3. Chapters named after the cast of thousands of POV characters.
This device, if one can call it that, has been popularized by George R.R. Martin in his monster epic A Song of Ice and Fire. He may have derived it from Stephen R. Donaldson, his friend and fellow New Mexican, who used it in the last three volumes of his (unusually literal) space opera The Gap. Donaldson can’t remember offhand where he got the idea, but it may have been from Asimov’s The Robots of Dawn. (I have not so far succeeded in tracing the pedigree any further.) Instead of giving their chapters proper titles, these worthy gentlemen simply slap a character’s name at the top of a fresh page, followed by his or her inmost thoughts and experiences in gruelling detail.
Now, there is nothing wrong with this in itself. There are many ways of naming chapters, including the time-honoured one of simply using numbers. I happen to like chapters with titles, and all the more if they are interesting or witty. My favourite sort of chapter titles, and the kind I strive after myself, are those with double or triple meanings. Perhaps my favourite movie title of all time is A Shot in the Dark, which accurately describes both the murder with which the story opens and Inspector Clouseau’s method of identifying the killer. That is a fair sample of the flavour I prefer. But if it will ease a cherished author’s passage through this vale of tears to call his chapters ‘Eddard’ or ‘Angus’ or ‘Daneel’ or ‘Jim-Bob’, he can do it with my blessing.
The trouble, at least with Donaldson and Martin’s use of the trick, is that they eschew all other methods of identifying chapters. To begin with, they do not number their chapters. This is a serious offence against the reader. If I am reading an 800-page book, a task I do not routinely accomplish at a single sitting, I want a foolproof method of remembering my place in case the bookmark falls out between times. Page numbers are too transient and too difficult to remember, especially for someone who is generally in the middle of four or five books at once. Chapter numbers are just right. Chapter titles, without numbers, are unhelpfully hard to find when the book (like most novels) has no table of contents.
When there are 23 chapters with the same name, and not even the dignity of a Roman numeral to tell them apart, madness beckons from its twitchy horse and takes me for a gallop. I could with but slight difficulty find my way back to Jon IV, or Jon X, or Jon CLXXVI, Dei gratia capitulum, but Messrs. D & M do not even accord me that exiguous courtesy. The only thing for it is to pick a likely-looking chapter at about the right place in the book, read a bit of it, and then cast backwards or forwards a chapter at a time until I find where I last left off. And that is not foolproof, for I often find the characters agonizing over the death of somebody who was alive and well when last I saw him, and wonder if I have missed a crucial stretch after all.
This brings me to the other defect of this method, which is not intrinsic to the method itself, but seems inextricably associated with it. Authors, it seems, do not commonly name their chapters after their respective viewpoint characters unless those characters come by regiments and battalions. I once counted all the POV characters in A Song of Ice and Fire; I believe I lost count somewhere around three thousand, but my memory may be at fault. Probably it was more. The result of this is that a character’s story arc will be interrupted in mid-scene with a glorious cliffhanger, well worthy of the old Doctor Who at its cheesy best, and then nothing more will be heard of the matter for two or three hundred pages.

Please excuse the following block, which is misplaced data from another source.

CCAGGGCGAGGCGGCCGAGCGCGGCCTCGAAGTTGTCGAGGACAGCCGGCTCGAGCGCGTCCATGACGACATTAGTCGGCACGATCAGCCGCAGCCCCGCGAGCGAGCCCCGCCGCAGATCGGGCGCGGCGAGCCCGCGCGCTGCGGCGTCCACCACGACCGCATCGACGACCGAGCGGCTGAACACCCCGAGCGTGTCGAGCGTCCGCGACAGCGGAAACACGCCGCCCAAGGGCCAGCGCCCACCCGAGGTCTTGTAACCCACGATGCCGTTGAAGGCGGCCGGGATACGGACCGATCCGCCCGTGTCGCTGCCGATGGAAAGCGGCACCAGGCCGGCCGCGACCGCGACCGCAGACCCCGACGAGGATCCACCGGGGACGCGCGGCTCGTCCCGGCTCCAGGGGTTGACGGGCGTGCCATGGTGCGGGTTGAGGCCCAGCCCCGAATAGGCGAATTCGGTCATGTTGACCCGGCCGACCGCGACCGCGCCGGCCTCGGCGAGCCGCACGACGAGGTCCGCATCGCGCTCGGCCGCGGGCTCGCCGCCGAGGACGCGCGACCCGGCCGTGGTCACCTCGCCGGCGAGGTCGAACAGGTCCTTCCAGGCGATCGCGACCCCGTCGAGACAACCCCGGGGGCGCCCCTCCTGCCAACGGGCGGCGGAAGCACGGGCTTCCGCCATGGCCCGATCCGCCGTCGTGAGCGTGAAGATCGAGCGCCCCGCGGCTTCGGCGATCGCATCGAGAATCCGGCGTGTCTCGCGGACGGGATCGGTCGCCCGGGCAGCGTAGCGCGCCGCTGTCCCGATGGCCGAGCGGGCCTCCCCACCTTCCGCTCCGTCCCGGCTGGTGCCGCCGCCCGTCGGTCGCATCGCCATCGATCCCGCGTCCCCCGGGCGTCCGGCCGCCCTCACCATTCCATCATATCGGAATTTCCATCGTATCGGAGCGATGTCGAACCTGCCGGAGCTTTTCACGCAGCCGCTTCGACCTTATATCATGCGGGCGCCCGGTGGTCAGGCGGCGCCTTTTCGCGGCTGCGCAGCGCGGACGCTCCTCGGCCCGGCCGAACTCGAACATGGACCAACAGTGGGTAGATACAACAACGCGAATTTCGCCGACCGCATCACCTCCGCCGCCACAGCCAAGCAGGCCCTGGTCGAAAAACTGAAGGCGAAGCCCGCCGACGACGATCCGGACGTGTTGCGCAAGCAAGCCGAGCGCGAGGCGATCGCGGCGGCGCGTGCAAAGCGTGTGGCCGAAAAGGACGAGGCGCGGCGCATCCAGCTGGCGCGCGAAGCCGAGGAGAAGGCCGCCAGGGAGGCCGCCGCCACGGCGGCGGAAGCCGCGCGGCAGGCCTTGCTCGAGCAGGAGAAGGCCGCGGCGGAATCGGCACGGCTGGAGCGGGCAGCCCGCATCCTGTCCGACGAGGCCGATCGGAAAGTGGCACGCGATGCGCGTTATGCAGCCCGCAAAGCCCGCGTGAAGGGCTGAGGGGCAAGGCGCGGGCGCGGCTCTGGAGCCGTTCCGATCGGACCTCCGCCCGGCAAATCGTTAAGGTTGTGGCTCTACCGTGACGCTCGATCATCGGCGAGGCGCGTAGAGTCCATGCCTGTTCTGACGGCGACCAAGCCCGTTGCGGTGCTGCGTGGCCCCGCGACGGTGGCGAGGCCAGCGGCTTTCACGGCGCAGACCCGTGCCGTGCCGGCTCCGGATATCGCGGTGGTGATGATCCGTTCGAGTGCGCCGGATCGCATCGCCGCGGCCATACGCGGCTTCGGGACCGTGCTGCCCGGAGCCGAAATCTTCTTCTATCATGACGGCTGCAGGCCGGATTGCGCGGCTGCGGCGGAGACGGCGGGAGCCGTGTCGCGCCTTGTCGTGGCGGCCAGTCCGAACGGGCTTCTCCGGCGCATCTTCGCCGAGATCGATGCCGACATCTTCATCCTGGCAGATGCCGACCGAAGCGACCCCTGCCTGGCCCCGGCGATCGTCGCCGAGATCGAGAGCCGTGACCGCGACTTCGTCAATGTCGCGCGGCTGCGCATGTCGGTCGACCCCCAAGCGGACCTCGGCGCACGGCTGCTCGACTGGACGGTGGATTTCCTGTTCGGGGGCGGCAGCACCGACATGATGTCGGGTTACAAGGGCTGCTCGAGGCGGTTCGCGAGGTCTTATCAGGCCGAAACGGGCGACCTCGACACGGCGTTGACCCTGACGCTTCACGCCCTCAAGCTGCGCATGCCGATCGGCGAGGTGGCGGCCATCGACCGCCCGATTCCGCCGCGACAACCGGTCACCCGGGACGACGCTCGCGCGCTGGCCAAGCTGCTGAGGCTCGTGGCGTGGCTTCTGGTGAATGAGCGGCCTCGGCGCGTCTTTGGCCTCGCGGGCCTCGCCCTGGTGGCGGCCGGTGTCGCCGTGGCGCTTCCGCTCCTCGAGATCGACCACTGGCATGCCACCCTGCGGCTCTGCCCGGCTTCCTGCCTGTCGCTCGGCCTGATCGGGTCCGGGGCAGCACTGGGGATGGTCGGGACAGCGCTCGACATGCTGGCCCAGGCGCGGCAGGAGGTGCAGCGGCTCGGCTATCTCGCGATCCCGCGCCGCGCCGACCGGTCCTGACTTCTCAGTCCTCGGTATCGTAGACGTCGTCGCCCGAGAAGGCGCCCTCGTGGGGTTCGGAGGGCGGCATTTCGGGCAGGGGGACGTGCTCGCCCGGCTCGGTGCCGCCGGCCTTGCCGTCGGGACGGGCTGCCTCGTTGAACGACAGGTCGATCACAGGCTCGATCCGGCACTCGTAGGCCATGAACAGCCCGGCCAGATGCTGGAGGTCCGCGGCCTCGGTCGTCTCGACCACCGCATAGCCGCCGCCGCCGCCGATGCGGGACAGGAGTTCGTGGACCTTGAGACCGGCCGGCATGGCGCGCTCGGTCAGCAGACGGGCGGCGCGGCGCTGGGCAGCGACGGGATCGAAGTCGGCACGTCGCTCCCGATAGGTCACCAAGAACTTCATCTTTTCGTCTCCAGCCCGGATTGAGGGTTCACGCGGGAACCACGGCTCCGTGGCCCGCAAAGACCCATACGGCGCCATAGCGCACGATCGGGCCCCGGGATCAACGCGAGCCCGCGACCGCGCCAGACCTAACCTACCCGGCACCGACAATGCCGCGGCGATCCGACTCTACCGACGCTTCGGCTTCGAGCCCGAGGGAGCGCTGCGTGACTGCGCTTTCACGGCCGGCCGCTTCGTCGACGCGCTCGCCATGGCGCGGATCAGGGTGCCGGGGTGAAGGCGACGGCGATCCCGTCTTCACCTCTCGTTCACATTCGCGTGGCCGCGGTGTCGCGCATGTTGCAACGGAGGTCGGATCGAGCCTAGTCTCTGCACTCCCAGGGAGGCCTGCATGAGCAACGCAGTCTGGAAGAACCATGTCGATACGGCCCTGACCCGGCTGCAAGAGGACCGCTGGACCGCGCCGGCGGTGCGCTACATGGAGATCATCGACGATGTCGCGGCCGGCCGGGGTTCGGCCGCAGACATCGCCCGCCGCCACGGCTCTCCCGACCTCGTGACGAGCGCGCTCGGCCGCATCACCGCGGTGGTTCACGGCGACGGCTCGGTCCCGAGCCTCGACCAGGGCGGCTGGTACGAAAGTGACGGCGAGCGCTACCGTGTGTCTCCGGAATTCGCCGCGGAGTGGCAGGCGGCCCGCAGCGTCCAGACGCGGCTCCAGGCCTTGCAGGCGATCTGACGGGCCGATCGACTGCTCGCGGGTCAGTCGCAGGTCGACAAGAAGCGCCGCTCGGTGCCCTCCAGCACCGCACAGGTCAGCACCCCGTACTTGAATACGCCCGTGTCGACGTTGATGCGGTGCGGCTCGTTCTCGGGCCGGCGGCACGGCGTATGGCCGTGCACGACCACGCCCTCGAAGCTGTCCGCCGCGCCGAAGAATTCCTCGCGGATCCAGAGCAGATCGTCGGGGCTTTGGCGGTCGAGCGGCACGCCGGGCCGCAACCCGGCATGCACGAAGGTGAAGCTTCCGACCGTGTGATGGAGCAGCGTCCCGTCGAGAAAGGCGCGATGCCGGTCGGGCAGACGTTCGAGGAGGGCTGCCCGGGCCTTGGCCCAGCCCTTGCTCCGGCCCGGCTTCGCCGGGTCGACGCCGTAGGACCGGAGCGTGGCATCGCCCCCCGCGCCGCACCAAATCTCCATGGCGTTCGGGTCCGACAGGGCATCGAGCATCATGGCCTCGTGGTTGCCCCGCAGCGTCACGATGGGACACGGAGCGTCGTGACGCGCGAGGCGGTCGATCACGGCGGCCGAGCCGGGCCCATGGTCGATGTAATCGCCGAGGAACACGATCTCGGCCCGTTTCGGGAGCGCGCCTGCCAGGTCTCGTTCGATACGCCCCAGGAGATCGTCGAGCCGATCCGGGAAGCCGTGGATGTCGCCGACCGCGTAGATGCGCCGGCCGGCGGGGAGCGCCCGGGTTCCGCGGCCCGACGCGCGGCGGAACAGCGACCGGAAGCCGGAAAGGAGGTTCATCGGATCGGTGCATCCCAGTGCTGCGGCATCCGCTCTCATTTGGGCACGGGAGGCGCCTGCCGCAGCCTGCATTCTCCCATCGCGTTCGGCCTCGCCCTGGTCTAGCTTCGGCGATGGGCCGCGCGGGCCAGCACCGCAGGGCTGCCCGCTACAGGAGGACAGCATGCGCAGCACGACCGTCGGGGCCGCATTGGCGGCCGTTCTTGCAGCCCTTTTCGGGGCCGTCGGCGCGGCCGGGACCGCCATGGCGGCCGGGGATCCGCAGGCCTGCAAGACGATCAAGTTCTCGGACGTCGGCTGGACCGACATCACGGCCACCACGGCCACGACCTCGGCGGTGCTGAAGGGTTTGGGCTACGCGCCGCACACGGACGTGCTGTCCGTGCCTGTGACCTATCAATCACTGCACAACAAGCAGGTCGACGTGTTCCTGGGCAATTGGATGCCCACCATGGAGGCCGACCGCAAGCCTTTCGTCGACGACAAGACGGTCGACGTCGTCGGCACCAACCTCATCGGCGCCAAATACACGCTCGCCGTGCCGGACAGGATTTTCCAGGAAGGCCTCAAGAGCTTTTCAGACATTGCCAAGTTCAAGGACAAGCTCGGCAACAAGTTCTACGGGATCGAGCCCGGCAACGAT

Lately, Martin has taken to driving his characters in two sets abreast, so that some of the cliffhangers in the third volume are not taken up again until the fifth. There comes a point at which mere suspension of disbelief is no longer enough. What is wanted is a sustained effort at the suspension of memory, and it takes a steel cable of Verrazano-Narrows gauge to carry the load. It was this, more than any other fault of Martin’s, that caused me to give up on ASOIAF after the first three volumes.
Yet one seems to get very little meat out of this method, no matter how much the plotline of these books resembles something filmed in an abattoir. For once we have caught up with Pauline still in her peril of a thousand pages or two hours ago, and see her suitably extricated, we are then obliged to sit down and listen while she discusses or soliloquizes at great length about what all the other characters are doing, and where they are now, and whether they can be counted on to have done what they set out to do, and whether they are dead or only shamming.
There is a certain amount of this in most good books. The Lord of the Rings derives great poignancy from the constant uncertainty of Frodo’s position, as Aragorn and Gandalf and the rest strive superhumanly to perform heroic deeds that will be entirely wasted if Sauron recovers the Ring. But there are only eight (surviving) members of the Quest, not eighty, and they do not all sit around between battles and wonder what all the other seventy-nine are up to. In both The Gap and ASOIAF, the enormously complicated plots are largely driven by groups and nodes of characters trying to second-guess each other, and generally getting it wrong.
There must be a better way to construct a five-volume novel, and there certainly are better ways to maintain narrative tension. But both Donaldson and Martin appear to have become inebriated with the exuberance of their own ingenuity, as well as their verbosity. Their books would be shorter, neater, and more effective if they could resist the temptation to chase up side-issues and minor characters in the same detail as the deeds of their principal heroes. They set out to be architects, but spend most of their time and skill carving gargoyles for their drains.